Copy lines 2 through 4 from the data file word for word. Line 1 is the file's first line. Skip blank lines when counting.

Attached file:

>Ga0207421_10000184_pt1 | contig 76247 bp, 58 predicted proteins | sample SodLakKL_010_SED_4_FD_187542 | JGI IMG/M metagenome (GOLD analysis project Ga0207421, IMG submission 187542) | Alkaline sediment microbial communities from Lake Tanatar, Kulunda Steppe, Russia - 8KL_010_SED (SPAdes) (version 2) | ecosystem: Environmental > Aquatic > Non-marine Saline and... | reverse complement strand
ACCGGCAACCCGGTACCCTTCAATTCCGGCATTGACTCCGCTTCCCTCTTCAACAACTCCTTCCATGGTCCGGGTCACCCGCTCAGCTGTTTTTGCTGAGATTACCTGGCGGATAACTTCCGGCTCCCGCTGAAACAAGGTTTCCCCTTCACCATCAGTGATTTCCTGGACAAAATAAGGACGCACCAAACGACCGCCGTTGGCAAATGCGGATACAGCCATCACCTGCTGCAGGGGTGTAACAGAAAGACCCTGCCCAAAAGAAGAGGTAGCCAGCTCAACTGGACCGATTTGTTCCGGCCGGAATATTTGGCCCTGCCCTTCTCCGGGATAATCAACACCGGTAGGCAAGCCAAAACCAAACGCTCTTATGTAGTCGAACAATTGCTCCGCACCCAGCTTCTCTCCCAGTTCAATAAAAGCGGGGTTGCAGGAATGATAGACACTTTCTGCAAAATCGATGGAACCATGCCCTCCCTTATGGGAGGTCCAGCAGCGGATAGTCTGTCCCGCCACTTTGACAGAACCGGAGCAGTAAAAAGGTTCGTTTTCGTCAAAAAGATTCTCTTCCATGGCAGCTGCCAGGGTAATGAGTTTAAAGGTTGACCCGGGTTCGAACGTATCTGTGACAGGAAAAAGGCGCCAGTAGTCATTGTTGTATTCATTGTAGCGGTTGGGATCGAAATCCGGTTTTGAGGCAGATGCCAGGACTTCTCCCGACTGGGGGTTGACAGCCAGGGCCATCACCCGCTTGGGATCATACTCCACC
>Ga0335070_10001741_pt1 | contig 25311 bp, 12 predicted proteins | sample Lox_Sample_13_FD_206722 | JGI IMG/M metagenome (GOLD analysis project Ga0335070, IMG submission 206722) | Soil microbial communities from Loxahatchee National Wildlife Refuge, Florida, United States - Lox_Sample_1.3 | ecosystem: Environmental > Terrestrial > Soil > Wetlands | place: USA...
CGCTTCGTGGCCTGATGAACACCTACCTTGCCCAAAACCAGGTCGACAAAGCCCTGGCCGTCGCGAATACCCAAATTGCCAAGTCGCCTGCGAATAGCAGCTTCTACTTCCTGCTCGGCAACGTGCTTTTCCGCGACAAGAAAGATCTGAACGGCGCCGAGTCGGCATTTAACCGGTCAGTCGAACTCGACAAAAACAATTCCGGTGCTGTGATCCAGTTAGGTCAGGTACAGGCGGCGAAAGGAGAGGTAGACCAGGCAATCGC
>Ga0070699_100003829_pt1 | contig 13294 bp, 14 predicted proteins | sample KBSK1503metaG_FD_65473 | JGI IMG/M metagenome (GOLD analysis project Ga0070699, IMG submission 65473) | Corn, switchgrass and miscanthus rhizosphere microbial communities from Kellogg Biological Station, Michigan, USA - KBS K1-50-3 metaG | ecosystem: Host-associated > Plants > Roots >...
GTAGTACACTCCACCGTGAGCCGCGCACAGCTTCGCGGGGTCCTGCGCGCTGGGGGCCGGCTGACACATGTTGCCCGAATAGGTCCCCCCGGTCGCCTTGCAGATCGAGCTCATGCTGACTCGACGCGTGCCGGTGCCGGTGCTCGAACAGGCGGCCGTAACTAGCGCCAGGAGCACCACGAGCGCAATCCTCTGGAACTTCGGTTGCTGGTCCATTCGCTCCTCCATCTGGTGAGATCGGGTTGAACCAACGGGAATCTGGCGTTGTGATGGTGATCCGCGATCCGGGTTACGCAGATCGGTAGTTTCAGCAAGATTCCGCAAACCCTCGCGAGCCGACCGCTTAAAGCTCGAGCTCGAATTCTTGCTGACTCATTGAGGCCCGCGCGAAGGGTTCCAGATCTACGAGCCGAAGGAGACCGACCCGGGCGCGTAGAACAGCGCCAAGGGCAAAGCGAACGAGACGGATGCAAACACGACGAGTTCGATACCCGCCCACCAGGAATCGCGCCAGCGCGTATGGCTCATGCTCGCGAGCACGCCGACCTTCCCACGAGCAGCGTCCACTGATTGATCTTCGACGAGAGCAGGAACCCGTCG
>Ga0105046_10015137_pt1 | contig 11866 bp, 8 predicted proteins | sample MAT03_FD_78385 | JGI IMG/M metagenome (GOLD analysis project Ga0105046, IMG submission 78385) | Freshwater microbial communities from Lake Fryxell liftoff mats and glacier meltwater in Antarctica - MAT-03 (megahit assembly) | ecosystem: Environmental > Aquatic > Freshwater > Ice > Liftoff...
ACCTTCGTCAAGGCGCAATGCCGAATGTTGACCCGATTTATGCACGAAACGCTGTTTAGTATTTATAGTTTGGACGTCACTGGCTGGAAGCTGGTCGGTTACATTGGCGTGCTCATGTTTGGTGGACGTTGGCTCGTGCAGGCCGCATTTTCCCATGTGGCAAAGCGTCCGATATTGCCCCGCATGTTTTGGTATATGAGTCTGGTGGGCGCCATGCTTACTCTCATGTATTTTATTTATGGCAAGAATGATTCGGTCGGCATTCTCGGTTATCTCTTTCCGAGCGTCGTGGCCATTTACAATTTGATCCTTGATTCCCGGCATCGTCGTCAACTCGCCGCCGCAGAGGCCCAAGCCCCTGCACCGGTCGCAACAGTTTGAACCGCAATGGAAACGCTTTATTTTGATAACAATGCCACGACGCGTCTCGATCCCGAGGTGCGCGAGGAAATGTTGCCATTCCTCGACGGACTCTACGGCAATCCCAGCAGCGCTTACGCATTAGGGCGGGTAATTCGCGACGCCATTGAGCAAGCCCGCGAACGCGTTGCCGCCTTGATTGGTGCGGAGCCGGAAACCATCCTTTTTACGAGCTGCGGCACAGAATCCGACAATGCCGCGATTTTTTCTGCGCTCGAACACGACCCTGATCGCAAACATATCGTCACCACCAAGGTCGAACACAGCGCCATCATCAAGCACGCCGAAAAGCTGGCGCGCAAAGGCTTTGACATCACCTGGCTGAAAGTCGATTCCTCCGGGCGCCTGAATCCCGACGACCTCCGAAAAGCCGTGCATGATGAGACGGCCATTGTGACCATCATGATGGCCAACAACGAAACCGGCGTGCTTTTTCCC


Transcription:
ACCGGCAACCCGGTACCCTTCAATTCCGGCATTGACTCCGCTTCCCTCTTCAACAACTCCTTCCATGGTCCGGGTCACCCGCTCAGCTGTTTTTGCTGAGATTACCTGGCGGATAACTTCCGGCTCCCGCTGAAACAAGGTTTCCCCTTCACCATCAGTGATTTCCTGGACAAAATAAGGACGCACCAAACGACCGCCGTTGGCAAATGCGGATACAGCCATCACCTGCTGCAGGGGTGTAACAGAAAGACCCTGCCCAAAAGAAGAGGTAGCCAGCTCAACTGGACCGATTTGTTCCGGCCGGAATATTTGGCCCTGCCCTTCTCCGGGATAATCAACACCGGTAGGCAAGCCAAAACCAAACGCTCTTATGTAGTCGAACAATTGCTCCGCACCCAGCTTCTCTCCCAGTTCAATAAAAGCGGGGTTGCAGGAATGATAGACACTTTCTGCAAAATCGATGGAACCATGCCCTCCCTTATGGGAGGTCCAGCAGCGGATAGTCTGTCCCGCCACTTTGACAGAACCGGAGCAGTAAAAAGGTTCGTTTTCGTCAAAAAGATTCTCTTCCATGGCAGCTGCCAGGGTAATGAGTTTAAAGGTTGACCCGGGTTCGAACGTATCTGTGACAGGAAAAAGGCGCCAGTAGTCATTGTTGTATTCATTGTAGCGGTTGGGATCGAAATCCGGTTTTGAGGCAGATGCCAGGACTTCTCCCGACTGGGGGTTGACAGCCAGGGCCATCACCCGCTTGGGATCATACTCCACC
>Ga0335070_10001741_pt1 | contig 25311 bp, 12 predicted proteins | sample Lox_Sample_13_FD_206722 | JGI IMG/M metagenome (GOLD analysis project Ga0335070, IMG submission 206722) | Soil microbial communities from Loxahatchee National Wildlife Refuge, Florida, United States - Lox_Sample_1.3 | ecosystem: Environmental > Terrestrial > Soil > Wetlands | place: USA...
CGCTTCGTGGCCTGATGAACACCTACCTTGCCCAAAACCAGGTCGACAAAGCCCTGGCCGTCGCGAATACCCAAATTGCCAAGTCGCCTGCGAATAGCAGCTTCTACTTCCTGCTCGGCAACGTGCTTTTCCGCGACAAGAAAGATCTGAACGGCGCCGAGTCGGCATTTAACCGGTCAGTCGAACTCGACAAAAACAATTCCGGTGCTGTGATCCAGTTAGGTCAGGTACAGGCGGCGAAAGGAGAGGTAGACCAGGCAATCGC